Heather Huffman, whose books include Throwaway and Devil in Disguise, talks about her approach to writing and her plans for the future.
For someone who has never read any of your books, how would you describe your writing?
My books don’t shy away from the darkness in life, but they don’t dwell there, either. I’d say they’re mostly warm and funny. The heroines are strong, and there’s usually plenty of sparks and suspense in their stories.
Why do you write? Is it something you’ve always done, or always wanted to do?
I’ve always loved to write. Throughout high school and beyond, I was told over and over that I should be a writer, but I resisted. At first, it was because I wanted to be an actress. Later, I was looking for a more “practical” career. It wasn’t until about four years ago that I admitted to myself and the world that writing was very much a part of who I was and who I wanted to be.
Before that time, I’d go through spells of writing constantly then others of not writing at all. Now, I can’t imagine not writing. I keep saying I plan to take a break in between novels to regroup, but then I get twitchy because I’m not elbow-deep in a story, so off I go again!
Are there any writers who inspire your own writing?
That’s a pretty varied list – Janet Evanovich taught me the value of a good laugh in a novel. Sylvain Reynard reminded me of the importance of passion in a love story. Everything I read – from the Bible to a magazine article about ducks to the latest romance teaches me something about being a writer, whether it’s inspiration to try something new or a cautionary tale of what not to do in my own work.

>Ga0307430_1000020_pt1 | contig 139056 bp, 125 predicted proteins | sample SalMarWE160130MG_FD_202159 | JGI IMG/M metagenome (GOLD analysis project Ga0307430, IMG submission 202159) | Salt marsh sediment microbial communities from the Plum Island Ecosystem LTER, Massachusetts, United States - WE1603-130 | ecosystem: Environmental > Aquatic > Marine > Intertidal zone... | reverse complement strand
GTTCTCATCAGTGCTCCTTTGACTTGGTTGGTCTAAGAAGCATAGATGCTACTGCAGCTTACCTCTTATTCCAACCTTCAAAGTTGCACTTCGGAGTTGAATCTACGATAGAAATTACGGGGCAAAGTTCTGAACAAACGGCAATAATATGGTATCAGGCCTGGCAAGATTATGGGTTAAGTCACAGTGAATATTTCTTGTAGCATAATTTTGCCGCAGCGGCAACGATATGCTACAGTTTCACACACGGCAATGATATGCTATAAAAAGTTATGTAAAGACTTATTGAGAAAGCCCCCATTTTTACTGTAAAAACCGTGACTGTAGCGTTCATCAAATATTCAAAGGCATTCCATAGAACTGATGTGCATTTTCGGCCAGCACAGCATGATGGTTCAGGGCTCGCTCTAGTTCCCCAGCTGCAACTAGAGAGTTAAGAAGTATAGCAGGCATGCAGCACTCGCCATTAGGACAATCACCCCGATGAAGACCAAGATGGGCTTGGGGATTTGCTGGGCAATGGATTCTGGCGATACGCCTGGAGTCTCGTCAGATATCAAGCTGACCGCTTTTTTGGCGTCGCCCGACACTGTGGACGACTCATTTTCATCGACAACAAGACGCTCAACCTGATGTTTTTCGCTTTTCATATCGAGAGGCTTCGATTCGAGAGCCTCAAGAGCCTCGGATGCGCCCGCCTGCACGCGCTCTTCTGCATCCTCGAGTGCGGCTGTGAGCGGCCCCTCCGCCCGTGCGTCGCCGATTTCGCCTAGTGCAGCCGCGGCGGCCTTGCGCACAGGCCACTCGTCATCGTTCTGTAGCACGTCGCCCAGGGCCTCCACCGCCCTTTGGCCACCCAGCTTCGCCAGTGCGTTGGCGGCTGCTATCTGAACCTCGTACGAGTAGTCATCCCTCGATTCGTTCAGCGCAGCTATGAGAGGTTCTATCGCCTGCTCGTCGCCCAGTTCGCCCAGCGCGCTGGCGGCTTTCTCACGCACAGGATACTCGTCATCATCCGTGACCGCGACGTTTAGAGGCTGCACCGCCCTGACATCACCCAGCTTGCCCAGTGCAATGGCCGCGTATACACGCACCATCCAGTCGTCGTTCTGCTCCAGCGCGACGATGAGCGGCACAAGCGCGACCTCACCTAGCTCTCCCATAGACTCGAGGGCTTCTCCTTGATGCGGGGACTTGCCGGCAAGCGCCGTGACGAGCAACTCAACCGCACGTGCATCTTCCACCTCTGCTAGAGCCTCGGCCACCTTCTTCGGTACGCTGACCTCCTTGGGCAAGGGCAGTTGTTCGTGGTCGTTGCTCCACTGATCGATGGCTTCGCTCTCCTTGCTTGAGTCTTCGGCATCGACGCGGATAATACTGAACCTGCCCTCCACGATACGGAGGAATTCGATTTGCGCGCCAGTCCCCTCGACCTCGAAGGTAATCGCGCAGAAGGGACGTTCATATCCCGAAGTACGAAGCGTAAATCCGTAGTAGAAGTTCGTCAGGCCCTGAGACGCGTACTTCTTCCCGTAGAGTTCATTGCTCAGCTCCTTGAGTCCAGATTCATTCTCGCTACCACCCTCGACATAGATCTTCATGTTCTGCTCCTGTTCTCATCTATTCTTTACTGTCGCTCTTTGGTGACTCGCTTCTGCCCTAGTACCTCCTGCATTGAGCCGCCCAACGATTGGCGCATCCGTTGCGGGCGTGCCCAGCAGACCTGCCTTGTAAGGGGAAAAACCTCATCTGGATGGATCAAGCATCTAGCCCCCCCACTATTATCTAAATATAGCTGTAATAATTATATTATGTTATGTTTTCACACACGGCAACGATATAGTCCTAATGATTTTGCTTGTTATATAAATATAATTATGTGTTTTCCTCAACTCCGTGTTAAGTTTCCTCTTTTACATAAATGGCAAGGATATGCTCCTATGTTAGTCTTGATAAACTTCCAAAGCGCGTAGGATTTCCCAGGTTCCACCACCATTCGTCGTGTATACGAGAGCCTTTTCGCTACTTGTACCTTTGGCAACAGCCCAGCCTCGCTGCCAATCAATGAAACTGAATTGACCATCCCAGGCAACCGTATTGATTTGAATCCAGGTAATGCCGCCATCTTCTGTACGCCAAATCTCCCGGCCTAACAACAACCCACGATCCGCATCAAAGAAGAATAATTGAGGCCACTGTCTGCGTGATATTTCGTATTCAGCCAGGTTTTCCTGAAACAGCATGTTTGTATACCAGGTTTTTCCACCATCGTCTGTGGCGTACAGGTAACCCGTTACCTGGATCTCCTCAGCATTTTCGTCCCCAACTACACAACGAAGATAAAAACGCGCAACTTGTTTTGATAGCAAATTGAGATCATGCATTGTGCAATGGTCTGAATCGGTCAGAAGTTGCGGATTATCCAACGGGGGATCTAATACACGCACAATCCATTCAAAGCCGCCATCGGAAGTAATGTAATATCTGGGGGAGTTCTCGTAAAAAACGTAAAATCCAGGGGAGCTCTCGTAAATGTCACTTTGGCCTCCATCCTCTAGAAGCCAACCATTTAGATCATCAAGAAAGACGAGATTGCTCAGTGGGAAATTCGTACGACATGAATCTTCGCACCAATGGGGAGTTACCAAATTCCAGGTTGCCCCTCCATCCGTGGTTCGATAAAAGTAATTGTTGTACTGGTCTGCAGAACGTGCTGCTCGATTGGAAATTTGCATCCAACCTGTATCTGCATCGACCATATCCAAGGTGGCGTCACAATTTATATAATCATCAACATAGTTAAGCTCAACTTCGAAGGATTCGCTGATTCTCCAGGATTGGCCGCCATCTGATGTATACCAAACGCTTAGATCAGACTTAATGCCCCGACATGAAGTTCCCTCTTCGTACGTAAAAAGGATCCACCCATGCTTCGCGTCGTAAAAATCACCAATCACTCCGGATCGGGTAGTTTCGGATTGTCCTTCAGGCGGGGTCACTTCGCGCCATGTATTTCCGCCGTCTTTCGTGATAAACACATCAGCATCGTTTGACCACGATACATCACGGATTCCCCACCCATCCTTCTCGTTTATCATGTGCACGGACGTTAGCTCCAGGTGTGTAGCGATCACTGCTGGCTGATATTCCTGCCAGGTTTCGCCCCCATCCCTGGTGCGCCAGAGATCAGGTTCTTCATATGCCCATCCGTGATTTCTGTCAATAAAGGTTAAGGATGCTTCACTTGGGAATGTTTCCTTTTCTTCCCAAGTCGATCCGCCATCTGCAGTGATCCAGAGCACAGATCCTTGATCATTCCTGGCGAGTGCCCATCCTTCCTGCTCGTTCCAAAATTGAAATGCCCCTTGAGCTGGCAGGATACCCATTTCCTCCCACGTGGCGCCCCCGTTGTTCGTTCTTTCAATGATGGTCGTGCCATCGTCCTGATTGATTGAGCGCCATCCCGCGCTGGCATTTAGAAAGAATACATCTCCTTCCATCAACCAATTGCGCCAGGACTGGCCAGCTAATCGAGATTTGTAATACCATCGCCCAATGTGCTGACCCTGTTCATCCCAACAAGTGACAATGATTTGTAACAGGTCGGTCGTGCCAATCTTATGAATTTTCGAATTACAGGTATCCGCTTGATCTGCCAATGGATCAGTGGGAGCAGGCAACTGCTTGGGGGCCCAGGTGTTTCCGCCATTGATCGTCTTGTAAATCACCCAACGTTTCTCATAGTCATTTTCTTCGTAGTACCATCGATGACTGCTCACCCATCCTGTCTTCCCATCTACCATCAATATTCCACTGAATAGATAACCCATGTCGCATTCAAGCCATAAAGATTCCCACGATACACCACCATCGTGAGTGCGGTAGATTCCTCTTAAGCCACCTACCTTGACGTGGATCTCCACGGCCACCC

Do you remember the very first story you ever wrote?
The first story I really remember was one I wrote in fourth grade. It was for a fiction contest that I was pretty excited about – my story came in dead last. After that, I wrote for my own enjoyment and quickly filled my closet with binders full of novels, screenplays and poetry. One screenplay in particular, that I wrote at about age 13, I still hope to one day turn into a novel. It was about a young woman in the 1800s who disguised herself as a man and took up with a band of outlaws to escape a bad situation in the Midwest and find her older brother in San Francisco.
Some of your books deal with some quite heavy themes, such as the human trafficking in Throwaway. Did you do a lot of research before writing that book?
I spend a lot of time researching all of my books. At first, my research was limited to the Internet, seminars and documentaries. As I became more involved in the fight, I began to connect with organizations on the front lines. They shared their stories with me, and I used those to help piece together the fictional world my characters live in.
How do you start writing a new book? What comes first? The characters? The story?
Both! The stories themselves always originate from a dream, even if indirectly. My most recent release, Devil in Disguise, sprang from a couple of my other novels that sprang from a dream.
The dream is usually just one scene and I wake up the next morning knowing I have another book to write. I jot down what I saw and put it away until it’s time to write that book.
When it’s a particular book’s turn, I pull out the dream and spend time thinking about what’s happening on either side of it. Who are these people and why were they in that particular situation?
As the pieces begin to fall into place, I start to do research for the parts of the storyline I know. Other pieces begin to fall into place from there.